Clinical Briefs

By Louis Kuritzky, MD, Clinical Assistant Professor, University of Florida, Gainesville. Dr. Kuritzky is an advisor for Endo, Kowa, Pricara, and Takeda.

Subclinical Atrial Fibrillation

Source: Healey JS, et al. Subclinical atrial fibrillation and the risk of stroke. N Engl J Med 2012;366:120-129.

I have been a student of atrial fibrillation (AF) for some time, but had never come upon the term "subclinical" AF until this New England Journal of Medicine publication. The authors point out that although AF is often brought to our attention by awareness of an arrhythmia, it is often asymptomatic — what they call subclinical. Indeed, it is not uncommon to see patients presenting with ischemic stroke, heart failure, or syncope, only to discover that asymptomatic AF is the underlying etiology.

Healey et al report on a population of hypertensive seniors in whom either a pacemaker or defibrillator had been implanted but who had no prior history of AF (n = 2580). The implanted devices were programmed to report any episode of heart rate 190 beats per minute (bpm) or greater. Subclinical atrial tachyarrhythmia — defined as an asymptomatic occurrence of atrial rate > 190 bpm for more than 6 minutes — was detected in 35% of study subjects over 2.5 years of observation; asymptomatic episodes far outnumbered symptomatic tachyarrhythmia. The risk for ischemic stroke in persons experiencing any atrial tachyarrhythmia was increased by 2.5 fold.

These data may help to explain some of the ischemic stroke cases that have no immediately visible antecedent. On the other hand, the complex terminology that separates AF into persistent, paroxysmal, subclinical, permanent, etc, may not be helpful; the phrase "once a fibber, always a fibber" simplifies the fact that (except for transient AF associated with peri-operative stress), any episode of AF, regardless of duration or extinguishability, elevates thrombotic risk.

Predicting Adverse Outcomes in Asthmatics: The Severity of Asthma Score

Source: Eisner MD, et al. Severity of asthma score predicts clinical outcomes in patients with moderate to severe persistent asthma. Chest 2012;141:58-65.

In the united states, approximately 5,000 persons die each year from asthma. Several metrics for predicting outcomes in asthmatics are available including the asthma control test, work productivity and impairment index-asthma, FEV1, and severity of asthma score (SOA). The SOA score is a validated questionnaire that incorporates asthma symptom frequency, medication use history, and hospitalizations for asthma among its 13 items. The Evaluating Clinical Effectiveness and Long-term Safety in Patients with Moderate-to-Severe Asthma study is an observational study of omalizumab or placebo in asthmatics with demonstrated inhalant allergen sensitivity. In the placebo arm (n = 2878), the SOA score was compared with the other metrics mentioned above for its ability to predict five asthma-related outcomes: exacerbations, hospitalizations, unscheduled office visits, emergency room visits, and need for systemic steroid treatment.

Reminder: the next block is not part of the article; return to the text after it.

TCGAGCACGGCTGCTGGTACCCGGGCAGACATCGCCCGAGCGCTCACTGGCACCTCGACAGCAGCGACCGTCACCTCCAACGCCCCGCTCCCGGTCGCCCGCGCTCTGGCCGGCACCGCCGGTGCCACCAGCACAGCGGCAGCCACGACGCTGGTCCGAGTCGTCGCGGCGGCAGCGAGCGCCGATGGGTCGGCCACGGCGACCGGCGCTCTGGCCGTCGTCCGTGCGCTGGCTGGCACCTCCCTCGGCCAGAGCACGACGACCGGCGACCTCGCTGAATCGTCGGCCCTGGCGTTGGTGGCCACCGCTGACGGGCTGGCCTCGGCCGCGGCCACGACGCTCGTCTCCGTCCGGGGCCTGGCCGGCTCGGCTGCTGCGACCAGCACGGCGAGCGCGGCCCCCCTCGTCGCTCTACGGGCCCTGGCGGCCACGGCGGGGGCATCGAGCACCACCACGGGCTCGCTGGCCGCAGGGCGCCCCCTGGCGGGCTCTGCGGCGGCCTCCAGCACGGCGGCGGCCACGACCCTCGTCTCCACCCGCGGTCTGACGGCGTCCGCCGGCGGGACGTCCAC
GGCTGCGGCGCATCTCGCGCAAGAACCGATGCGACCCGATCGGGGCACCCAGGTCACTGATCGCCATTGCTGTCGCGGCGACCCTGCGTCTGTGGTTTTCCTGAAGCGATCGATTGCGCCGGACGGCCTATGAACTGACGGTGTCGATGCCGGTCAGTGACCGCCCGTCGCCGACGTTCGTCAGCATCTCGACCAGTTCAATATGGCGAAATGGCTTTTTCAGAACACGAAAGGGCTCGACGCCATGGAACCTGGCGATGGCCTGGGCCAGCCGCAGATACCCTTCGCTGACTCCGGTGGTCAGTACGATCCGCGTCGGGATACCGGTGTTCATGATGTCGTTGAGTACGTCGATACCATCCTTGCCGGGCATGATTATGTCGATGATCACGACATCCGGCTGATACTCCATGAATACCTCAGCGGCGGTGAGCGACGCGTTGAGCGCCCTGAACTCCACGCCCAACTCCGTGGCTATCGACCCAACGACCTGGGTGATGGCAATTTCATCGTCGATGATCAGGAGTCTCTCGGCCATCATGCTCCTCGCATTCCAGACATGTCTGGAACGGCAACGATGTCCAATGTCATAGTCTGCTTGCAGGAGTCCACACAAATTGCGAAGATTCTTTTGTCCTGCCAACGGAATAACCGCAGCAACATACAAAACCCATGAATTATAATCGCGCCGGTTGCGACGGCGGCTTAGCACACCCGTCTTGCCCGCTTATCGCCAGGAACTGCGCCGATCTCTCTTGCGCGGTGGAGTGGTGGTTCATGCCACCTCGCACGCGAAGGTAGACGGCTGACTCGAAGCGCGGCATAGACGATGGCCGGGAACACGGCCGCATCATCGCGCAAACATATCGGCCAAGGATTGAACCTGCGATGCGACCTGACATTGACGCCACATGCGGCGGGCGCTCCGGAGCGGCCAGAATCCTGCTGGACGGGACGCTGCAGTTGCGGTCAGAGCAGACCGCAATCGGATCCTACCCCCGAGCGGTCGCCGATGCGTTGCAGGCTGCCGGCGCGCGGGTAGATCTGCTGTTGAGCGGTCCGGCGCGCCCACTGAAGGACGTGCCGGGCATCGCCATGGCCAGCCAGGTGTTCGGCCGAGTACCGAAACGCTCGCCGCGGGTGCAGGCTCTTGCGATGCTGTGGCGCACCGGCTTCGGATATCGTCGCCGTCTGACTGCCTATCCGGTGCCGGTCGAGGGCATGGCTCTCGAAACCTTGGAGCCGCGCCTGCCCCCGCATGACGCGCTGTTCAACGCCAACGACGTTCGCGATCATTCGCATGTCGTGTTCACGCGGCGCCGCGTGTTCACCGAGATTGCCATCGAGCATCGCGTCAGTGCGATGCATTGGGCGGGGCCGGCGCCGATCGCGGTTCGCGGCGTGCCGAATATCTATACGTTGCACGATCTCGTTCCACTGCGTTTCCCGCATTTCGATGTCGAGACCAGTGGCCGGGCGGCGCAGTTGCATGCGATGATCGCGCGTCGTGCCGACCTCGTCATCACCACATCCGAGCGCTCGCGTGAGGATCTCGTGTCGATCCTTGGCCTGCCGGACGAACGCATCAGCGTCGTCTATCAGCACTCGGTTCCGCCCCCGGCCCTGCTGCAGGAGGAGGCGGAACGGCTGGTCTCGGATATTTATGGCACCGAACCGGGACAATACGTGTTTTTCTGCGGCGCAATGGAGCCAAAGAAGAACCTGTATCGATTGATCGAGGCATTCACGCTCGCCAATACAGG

Of all the metrics chosen, SOA had the best predictive capacity, and was singular in that it had significant positive-predictive value for all five of the adverse asthma-related outcomes, whereas other tools were positively predictive in only a portion of the five outcomes. One of the attractive aspects of the SOA is that no special tools, lab tests, or measurements of pulmonary function are required to score it.

Real-life Use of Sunscreen in Ski Areas

Source: Buller DB, et al. Compliance with sunscreen advice in a survey of adults engaged in outdoor winter recreation at high-elevation ski areas. J Am Acad Dermatol 2012;66:63-70.

Current recommendations for sunscreen include three fundamental steps: 1) application up to 30 minutes before exposure, 2) use of a sun protection factor (SPF) of at least 15 (higher if ultraviolet [UV] radiation is high), and 3) reapplication every 2-3 hours. Skiing is associated with high UV exposure because of the combination of altitude and snow reflection.

Buller et al interviewed adult skiers in the western United States and Canada (n = 4837). Subjects were interviewed face-to-face while riding on chairlifts and gondolas (I don't ever remember getting offered one of those tough, technical scientific jobs!).

Almost 50% of subjects reported using sunscreen with SPF 15 or higher, and most applied it 30 minutes before sun exposure. Reapplication was only performed by 20%. Only 4% of respondents fulfilled all three components of appropriate sunscreen use. Overall, men were substantially less compliant than women.

Messages about the importance of skin protection appear to be reaching the public, including young athletic adults. Further education about the need for reapplication, coupled with insights about circumstances of increased exposure risk (like skiing), might improve compliance in the future.